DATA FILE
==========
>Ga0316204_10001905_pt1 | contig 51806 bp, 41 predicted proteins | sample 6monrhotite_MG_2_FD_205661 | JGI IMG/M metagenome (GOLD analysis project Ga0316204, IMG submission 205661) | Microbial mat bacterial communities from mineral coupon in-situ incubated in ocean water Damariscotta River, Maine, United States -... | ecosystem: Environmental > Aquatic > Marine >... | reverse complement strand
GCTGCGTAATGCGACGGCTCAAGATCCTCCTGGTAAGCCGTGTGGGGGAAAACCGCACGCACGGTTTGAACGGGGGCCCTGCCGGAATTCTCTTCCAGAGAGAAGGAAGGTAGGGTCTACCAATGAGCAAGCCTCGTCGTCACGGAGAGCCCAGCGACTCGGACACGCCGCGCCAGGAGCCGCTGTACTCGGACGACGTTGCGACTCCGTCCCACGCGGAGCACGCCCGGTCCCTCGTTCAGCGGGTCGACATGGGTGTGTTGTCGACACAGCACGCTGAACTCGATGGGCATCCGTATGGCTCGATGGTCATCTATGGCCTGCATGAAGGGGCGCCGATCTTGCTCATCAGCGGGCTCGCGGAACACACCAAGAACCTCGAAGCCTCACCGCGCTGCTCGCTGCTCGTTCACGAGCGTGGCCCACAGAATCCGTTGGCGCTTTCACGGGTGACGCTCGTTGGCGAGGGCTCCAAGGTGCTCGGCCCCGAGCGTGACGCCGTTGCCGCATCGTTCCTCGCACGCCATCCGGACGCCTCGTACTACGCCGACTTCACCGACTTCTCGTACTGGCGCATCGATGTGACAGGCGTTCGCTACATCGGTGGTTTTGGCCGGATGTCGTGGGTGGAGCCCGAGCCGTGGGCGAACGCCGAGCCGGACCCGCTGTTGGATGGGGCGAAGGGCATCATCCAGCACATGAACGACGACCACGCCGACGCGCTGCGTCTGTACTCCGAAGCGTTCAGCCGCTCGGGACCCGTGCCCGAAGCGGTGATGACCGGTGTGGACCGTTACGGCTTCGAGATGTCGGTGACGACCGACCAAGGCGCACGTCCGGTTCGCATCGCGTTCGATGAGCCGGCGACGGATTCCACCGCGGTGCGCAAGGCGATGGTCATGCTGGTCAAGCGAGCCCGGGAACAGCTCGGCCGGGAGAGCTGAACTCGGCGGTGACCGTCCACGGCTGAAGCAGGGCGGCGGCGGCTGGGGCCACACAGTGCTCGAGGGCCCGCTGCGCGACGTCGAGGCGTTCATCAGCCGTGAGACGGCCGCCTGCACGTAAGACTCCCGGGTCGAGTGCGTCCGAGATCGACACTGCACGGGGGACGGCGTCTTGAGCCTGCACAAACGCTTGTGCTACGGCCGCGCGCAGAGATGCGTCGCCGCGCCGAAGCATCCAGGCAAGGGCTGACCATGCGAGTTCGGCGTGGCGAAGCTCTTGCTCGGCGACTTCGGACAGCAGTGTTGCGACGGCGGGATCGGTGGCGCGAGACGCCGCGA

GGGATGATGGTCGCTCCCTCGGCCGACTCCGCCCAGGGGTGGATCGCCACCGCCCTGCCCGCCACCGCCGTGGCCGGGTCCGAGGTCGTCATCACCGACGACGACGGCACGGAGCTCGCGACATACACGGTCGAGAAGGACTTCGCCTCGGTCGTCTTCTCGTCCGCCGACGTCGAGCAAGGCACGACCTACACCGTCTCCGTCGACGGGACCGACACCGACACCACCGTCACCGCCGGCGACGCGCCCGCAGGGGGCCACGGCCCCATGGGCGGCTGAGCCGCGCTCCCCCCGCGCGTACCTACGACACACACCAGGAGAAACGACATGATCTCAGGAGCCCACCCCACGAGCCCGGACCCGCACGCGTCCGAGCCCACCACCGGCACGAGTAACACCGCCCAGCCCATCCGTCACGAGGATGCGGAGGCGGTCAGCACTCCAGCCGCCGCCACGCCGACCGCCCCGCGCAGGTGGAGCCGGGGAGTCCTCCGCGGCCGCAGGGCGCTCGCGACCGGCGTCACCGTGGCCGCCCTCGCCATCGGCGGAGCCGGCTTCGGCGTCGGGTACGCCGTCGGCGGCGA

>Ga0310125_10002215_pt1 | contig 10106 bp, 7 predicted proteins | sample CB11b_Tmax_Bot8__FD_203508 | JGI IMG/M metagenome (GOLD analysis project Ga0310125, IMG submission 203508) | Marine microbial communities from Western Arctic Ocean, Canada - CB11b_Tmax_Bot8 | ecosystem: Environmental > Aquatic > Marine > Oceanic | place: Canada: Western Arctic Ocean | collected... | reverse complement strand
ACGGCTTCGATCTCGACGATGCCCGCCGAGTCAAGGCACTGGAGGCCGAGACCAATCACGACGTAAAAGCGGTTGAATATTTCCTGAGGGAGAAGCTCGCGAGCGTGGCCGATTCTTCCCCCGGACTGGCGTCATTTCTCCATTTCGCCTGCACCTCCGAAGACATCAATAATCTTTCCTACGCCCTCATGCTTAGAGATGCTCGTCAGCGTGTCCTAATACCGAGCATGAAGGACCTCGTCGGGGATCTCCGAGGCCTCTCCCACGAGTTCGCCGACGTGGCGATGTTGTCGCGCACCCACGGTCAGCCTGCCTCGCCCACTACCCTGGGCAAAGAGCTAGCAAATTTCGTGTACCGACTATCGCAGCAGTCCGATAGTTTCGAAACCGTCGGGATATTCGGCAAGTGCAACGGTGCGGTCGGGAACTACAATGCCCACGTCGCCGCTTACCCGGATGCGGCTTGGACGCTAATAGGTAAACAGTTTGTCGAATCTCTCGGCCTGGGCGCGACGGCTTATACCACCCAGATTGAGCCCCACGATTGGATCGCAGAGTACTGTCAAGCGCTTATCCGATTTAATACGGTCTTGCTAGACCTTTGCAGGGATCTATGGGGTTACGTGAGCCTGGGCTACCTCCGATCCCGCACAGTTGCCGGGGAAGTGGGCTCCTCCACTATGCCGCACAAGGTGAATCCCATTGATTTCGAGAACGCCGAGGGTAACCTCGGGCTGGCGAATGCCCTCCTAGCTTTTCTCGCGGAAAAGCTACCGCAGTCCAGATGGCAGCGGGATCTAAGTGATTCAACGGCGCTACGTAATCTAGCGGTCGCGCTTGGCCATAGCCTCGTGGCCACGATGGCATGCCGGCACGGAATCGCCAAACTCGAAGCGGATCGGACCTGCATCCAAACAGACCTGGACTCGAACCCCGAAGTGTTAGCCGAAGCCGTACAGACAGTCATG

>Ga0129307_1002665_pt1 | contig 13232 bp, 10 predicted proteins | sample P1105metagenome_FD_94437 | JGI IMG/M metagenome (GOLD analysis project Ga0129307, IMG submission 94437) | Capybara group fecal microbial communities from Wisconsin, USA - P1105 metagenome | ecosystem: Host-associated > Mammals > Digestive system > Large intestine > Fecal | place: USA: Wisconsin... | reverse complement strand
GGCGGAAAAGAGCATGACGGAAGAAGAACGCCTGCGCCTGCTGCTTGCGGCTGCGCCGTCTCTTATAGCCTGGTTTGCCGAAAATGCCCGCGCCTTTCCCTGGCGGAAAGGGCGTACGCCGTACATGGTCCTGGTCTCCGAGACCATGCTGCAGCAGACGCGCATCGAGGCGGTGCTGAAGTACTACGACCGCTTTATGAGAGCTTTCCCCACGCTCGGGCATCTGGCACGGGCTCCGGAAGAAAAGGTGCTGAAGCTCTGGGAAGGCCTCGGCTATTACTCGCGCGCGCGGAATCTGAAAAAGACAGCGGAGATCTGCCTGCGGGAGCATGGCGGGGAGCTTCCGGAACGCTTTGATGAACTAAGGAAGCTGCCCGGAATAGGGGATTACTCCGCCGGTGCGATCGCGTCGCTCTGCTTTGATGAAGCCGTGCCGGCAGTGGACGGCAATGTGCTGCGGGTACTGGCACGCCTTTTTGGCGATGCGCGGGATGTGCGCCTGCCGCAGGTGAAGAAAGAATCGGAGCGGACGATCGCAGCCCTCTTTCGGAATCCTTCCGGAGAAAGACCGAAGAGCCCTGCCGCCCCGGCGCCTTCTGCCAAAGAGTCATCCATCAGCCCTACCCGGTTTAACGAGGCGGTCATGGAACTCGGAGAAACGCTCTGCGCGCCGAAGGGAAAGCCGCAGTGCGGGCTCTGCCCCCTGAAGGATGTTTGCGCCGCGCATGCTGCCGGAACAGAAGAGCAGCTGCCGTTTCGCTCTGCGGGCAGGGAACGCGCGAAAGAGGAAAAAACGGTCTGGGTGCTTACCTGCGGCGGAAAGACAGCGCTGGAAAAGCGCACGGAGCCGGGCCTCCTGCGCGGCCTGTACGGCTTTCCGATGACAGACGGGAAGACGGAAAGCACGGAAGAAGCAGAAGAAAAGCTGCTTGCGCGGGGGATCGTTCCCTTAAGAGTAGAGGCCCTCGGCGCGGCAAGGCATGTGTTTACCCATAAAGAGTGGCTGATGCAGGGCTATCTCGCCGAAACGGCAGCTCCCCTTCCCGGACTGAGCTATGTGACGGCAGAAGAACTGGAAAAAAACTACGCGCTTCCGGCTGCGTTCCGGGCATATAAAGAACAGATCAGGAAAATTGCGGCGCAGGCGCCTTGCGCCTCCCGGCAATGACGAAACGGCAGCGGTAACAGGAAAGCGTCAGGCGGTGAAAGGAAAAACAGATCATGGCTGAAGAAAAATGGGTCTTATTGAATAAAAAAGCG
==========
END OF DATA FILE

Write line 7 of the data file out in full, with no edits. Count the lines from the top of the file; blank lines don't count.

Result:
GGCGGAAAAGAGCATGACGGAAGAAGAACGCCTGCGCCTGCTGCTTGCGGCTGCGCCGTCTCTTATAGCCTGGTTTGCCGAAAATGCCCGCGCCTTTCCCTGGCGGAAAGGGCGTACGCCGTACATGGTCCTGGTCTCCGAGACCATGCTGCAGCAGACGCGCATCGAGGCGGTGCTGAAGTACTACGACCGCTTTATGAGAGCTTTCCCCACGCTCGGGCATCTGGCACGGGCTCCGGAAGAAAAGGTGCTGAAGCTCTGGGAAGGCCTCGGCTATTACTCGCGCGCGCGGAATCTGAAAAAGACAGCGGAGATCTGCCTGCGGGAGCATGGCGGGGAGCTTCCGGAACGCTTTGATGAACTAAGGAAGCTGCCCGGAATAGGGGATTACTCCGCCGGTGCGATCGCGTCGCTCTGCTTTGATGAAGCCGTGCCGGCAGTGGACGGCAATGTGCTGCGGGTACTGGCACGCCTTTTTGGCGATGCGCGGGATGTGCGCCTGCCGCAGGTGAAGAAAGAATCGGAGCGGACGATCGCAGCCCTCTTTCGGAATCCTTCCGGAGAAAGACCGAAGAGCCCTGCCGCCCCGGCGCCTTCTGCCAAAGAGTCATCCATCAGCCCTACCCGGTTTAACGAGGCGGTCATGGAACTCGGAGAAACGCTCTGCGCGCCGAAGGGAAAGCCGCAGTGCGGGCTCTGCCCCCTGAAGGATGTTTGCGCCGCGCATGCTGCCGGAACAGAAGAGCAGCTGCCGTTTCGCTCTGCGGGCAGGGAACGCGCGAAAGAGGAAAAAACGGTCTGGGTGCTTACCTGCGGCGGAAAGACAGCGCTGGAAAAGCGCACGGAGCCGGGCCTCCTGCGCGGCCTGTACGGCTTTCCGATGACAGACGGGAAGACGGAAAGCACGGAAGAAGCAGAAGAAAAGCTGCTTGCGCGGGGGATCGTTCCCTTAAGAGTAGAGGCCCTCGGCGCGGCAAGGCATGTGTTTACCCATAAAGAGTGGCTGATGCAGGGCTATCTCGCCGAAACGGCAGCTCCCCTTCCCGGACTGAGCTATGTGACGGCAGAAGAACTGGAAAAAAACTACGCGCTTCCGGCTGCGTTCCGGGCATATAAAGAACAGATCAGGAAAATTGCGGCGCAGGCGCCTTGCGCCTCCCGGCAATGACGAAACGGCAGCGGTAACAGGAAAGCGTCAGGCGGTGAAAGGAAAAACAGATCATGGCTGAAGAAAAATGGGTCTTATTGAATAAAAAAGCG